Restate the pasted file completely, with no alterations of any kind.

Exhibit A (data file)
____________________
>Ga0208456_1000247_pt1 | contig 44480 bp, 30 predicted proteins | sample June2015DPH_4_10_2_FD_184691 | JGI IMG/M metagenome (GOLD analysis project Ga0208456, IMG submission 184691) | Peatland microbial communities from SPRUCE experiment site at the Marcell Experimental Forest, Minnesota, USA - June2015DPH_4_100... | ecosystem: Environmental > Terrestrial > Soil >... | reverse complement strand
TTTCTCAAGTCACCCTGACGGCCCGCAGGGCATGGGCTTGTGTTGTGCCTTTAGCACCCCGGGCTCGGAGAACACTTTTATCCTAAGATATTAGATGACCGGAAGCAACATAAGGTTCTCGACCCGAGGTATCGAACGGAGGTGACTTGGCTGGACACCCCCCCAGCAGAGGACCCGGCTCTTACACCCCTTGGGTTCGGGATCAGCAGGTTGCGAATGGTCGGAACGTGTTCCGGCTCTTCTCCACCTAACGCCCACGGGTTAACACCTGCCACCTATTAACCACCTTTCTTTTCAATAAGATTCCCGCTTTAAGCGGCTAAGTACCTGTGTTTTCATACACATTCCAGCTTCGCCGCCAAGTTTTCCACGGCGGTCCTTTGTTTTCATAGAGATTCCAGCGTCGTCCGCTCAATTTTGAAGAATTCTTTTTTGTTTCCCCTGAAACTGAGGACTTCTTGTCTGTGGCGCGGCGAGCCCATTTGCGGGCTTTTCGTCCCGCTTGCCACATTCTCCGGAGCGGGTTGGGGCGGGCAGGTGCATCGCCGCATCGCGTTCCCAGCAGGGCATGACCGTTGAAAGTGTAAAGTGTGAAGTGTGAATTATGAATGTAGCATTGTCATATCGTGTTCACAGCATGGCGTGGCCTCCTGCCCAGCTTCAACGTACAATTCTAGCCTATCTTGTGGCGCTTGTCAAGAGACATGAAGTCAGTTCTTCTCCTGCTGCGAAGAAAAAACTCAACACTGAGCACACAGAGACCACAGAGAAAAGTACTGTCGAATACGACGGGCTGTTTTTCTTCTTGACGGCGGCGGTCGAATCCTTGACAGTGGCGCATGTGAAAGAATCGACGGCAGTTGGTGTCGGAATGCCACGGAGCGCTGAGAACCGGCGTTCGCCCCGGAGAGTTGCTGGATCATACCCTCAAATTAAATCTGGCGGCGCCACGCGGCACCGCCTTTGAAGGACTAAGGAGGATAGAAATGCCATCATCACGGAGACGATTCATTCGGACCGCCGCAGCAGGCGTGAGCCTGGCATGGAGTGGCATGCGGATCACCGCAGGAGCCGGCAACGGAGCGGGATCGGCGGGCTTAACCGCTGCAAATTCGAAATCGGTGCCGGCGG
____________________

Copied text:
>Ga0208456_1000247_pt1 | contig 44480 bp, 30 predicted proteins | sample June2015DPH_4_10_2_FD_184691 | JGI IMG/M metagenome (GOLD analysis project Ga0208456, IMG submission 184691) | Peatland microbial communities from SPRUCE experiment site at the Marcell Experimental Forest, Minnesota, USA - June2015DPH_4_100... | ecosystem: Environmental > Terrestrial > Soil >... | reverse complement strand
TTTCTCAAGTCACCCTGACGGCCCGCAGGGCATGGGCTTGTGTTGTGCCTTTAGCACCCCGGGCTCGGAGAACACTTTTATCCTAAGATATTAGATGACCGGAAGCAACATAAGGTTCTCGACCCGAGGTATCGAACGGAGGTGACTTGGCTGGACACCCCCCCAGCAGAGGACCCGGCTCTTACACCCCTTGGGTTCGGGATCAGCAGGTTGCGAATGGTCGGAACGTGTTCCGGCTCTTCTCCACCTAACGCCCACGGGTTAACACCTGCCACCTATTAACCACCTTTCTTTTCAATAAGATTCCCGCTTTAAGCGGCTAAGTACCTGTGTTTTCATACACATTCCAGCTTCGCCGCCAAGTTTTCCACGGCGGTCCTTTGTTTTCATAGAGATTCCAGCGTCGTCCGCTCAATTTTGAAGAATTCTTTTTTGTTTCCCCTGAAACTGAGGACTTCTTGTCTGTGGCGCGGCGAGCCCATTTGCGGGCTTTTCGTCCCGCTTGCCACATTCTCCGGAGCGGGTTGGGGCGGGCAGGTGCATCGCCGCATCGCGTTCCCAGCAGGGCATGACCGTTGAAAGTGTAAAGTGTGAAGTGTGAATTATGAATGTAGCATTGTCATATCGTGTTCACAGCATGGCGTGGCCTCCTGCCCAGCTTCAACGTACAATTCTAGCCTATCTTGTGGCGCTTGTCAAGAGACATGAAGTCAGTTCTTCTCCTGCTGCGAAGAAAAAACTCAACACTGAGCACACAGAGACCACAGAGAAAAGTACTGTCGAATACGACGGGCTGTTTTTCTTCTTGACGGCGGCGGTCGAATCCTTGACAGTGGCGCATGTGAAAGAATCGACGGCAGTTGGTGTCGGAATGCCACGGAGCGCTGAGAACCGGCGTTCGCCCCGGAGAGTTGCTGGATCATACCCTCAAATTAAATCTGGCGGCGCCACGCGGCACCGCCTTTGAAGGACTAAGGAGGATAGAAATGCCATCATCACGGAGACGATTCATTCGGACCGCCGCAGCAGGCGTGAGCCTGGCATGGAGTGGCATGCGGATCACCGCAGGAGCCGGCAACGGAGCGGGATCGGCGGGCTTAACCGCTGCAAATTCGAAATCGGTGCCGGCGG